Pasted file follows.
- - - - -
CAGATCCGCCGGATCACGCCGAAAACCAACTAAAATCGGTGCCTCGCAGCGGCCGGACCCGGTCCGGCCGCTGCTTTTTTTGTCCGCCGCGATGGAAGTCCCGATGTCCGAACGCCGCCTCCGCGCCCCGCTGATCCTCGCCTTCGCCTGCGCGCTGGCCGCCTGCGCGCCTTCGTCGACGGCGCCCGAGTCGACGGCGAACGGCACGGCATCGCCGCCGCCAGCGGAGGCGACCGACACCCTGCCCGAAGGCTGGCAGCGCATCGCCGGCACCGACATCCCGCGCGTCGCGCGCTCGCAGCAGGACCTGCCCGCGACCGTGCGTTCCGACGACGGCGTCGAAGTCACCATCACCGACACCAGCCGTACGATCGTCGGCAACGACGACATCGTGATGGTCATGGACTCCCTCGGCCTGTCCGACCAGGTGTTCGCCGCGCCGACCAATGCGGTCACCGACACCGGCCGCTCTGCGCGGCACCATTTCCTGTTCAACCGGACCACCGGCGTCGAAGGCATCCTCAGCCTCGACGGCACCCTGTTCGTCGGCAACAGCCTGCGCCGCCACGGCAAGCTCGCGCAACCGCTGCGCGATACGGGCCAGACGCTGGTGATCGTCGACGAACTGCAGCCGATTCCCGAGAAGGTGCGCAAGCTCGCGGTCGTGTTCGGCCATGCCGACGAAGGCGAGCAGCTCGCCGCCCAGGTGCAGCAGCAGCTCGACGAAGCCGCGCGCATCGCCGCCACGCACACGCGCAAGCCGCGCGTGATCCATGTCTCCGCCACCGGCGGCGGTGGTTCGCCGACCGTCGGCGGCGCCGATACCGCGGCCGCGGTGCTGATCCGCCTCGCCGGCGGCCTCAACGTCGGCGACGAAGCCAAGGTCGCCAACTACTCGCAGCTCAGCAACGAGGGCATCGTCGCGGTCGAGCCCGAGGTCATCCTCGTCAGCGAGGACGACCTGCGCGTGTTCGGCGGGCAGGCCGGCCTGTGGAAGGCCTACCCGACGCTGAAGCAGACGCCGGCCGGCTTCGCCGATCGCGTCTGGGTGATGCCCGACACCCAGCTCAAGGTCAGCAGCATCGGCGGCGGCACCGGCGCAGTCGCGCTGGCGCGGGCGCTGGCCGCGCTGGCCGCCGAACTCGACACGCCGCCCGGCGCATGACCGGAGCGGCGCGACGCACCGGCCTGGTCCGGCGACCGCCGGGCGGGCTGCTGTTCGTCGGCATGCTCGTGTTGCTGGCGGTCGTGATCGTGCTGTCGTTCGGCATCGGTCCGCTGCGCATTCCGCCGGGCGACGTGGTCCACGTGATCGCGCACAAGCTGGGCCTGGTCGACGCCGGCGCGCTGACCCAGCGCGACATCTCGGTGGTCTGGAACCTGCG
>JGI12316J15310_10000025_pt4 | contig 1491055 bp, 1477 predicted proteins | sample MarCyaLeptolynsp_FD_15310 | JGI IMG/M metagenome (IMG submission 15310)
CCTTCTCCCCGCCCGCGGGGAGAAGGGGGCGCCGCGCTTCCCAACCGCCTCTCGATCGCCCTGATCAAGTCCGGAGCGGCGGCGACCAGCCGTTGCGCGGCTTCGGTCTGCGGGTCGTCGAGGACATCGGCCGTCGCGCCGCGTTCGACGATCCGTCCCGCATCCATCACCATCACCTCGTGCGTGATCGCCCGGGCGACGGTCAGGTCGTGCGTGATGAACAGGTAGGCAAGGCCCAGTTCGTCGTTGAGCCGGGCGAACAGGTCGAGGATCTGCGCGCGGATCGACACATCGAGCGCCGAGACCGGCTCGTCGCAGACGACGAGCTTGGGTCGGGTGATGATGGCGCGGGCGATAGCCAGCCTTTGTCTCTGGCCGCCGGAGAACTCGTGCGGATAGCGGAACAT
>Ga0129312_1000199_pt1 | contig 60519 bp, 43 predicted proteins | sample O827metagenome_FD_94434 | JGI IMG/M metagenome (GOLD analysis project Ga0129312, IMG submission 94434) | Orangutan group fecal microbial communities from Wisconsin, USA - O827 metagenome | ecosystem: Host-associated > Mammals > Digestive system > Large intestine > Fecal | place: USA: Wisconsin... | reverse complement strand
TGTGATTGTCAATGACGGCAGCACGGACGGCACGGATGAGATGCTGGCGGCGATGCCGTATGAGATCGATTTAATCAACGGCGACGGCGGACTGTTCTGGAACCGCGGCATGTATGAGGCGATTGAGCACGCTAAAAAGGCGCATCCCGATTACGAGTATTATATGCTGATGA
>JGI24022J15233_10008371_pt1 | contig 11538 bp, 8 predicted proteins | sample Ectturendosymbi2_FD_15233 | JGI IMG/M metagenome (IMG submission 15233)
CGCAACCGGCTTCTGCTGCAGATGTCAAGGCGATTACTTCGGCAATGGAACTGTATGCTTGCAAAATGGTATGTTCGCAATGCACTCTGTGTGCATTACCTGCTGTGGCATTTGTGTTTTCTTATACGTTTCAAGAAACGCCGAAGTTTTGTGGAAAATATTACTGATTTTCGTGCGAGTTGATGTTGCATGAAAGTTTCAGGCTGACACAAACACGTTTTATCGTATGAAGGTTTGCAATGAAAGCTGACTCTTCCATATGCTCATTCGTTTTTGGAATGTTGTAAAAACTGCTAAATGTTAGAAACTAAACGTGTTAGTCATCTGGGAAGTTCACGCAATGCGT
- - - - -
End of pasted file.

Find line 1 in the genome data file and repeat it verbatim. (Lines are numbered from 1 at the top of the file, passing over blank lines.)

CAGATCCGCCGGATCACGCCGAAAACCAACTAAAATCGGTGCCTCGCAGCGGCCGGACCCGGTCCGGCCGCTGCTTTTTTTGTCCGCCGCGATGGAAGTCCCGATGTCCGAACGCCGCCTCCGCGCCCCGCTGATCCTCGCCTTCGCCTGCGCGCTGGCCGCCTGCGCGCCTTCGTCGACGGCGCCCGAGTCGACGGCGAACGGCACGGCATCGCCGCCGCCAGCGGAGGCGACCGACACCCTGCCCGAAGGCTGGCAGCGCATCGCCGGCACCGACATCCCGCGCGTCGCGCGCTCGCAGCAGGACCTGCCCGCGACCGTGCGTTCCGACGACGGCGTCGAAGTCACCATCACCGACACCAGCCGTACGATCGTCGGCAACGACGACATCGTGATGGTCATGGACTCCCTCGGCCTGTCCGACCAGGTGTTCGCCGCGCCGACCAATGCGGTCACCGACACCGGCCGCTCTGCGCGGCACCATTTCCTGTTCAACCGGACCACCGGCGTCGAAGGCATCCTCAGCCTCGACGGCACCCTGTTCGTCGGCAACAGCCTGCGCCGCCACGGCAAGCTCGCGCAACCGCTGCGCGATACGGGCCAGACGCTGGTGATCGTCGACGAACTGCAGCCGATTCCCGAGAAGGTGCGCAAGCTCGCGGTCGTGTTCGGCCATGCCGACGAAGGCGAGCAGCTCGCCGCCCAGGTGCAGCAGCAGCTCGACGAAGCCGCGCGCATCGCCGCCACGCACACGCGCAAGCCGCGCGTGATCCATGTCTCCGCCACCGGCGGCGGTGGTTCGCCGACCGTCGGCGGCGCCGATACCGCGGCCGCGGTGCTGATCCGCCTCGCCGGCGGCCTCAACGTCGGCGACGAAGCCAAGGTCGCCAACTACTCGCAGCTCAGCAACGAGGGCATCGTCGCGGTCGAGCCCGAGGTCATCCTCGTCAGCGAGGACGACCTGCGCGTGTTCGGCGGGCAGGCCGGCCTGTGGAAGGCCTACCCGACGCTGAAGCAGACGCCGGCCGGCTTCGCCGATCGCGTCTGGGTGATGCCCGACACCCAGCTCAAGGTCAGCAGCATCGGCGGCGGCACCGGCGCAGTCGCGCTGGCGCGGGCGCTGGCCGCGCTGGCCGCCGAACTCGACACGCCGCCCGGCGCATGACCGGAGCGGCGCGACGCACCGGCCTGGTCCGGCGACCGCCGGGCGGGCTGCTGTTCGTCGGCATGCTCGTGTTGCTGGCGGTCGTGATCGTGCTGTCGTTCGGCATCGGTCCGCTGCGCATTCCGCCGGGCGACGTGGTCCACGTGATCGCGCACAAGCTGGGCCTGGTCGACGCCGGCGCGCTGACCCAGCGCGACATCTCGGTGGTCTGGAACCTGCG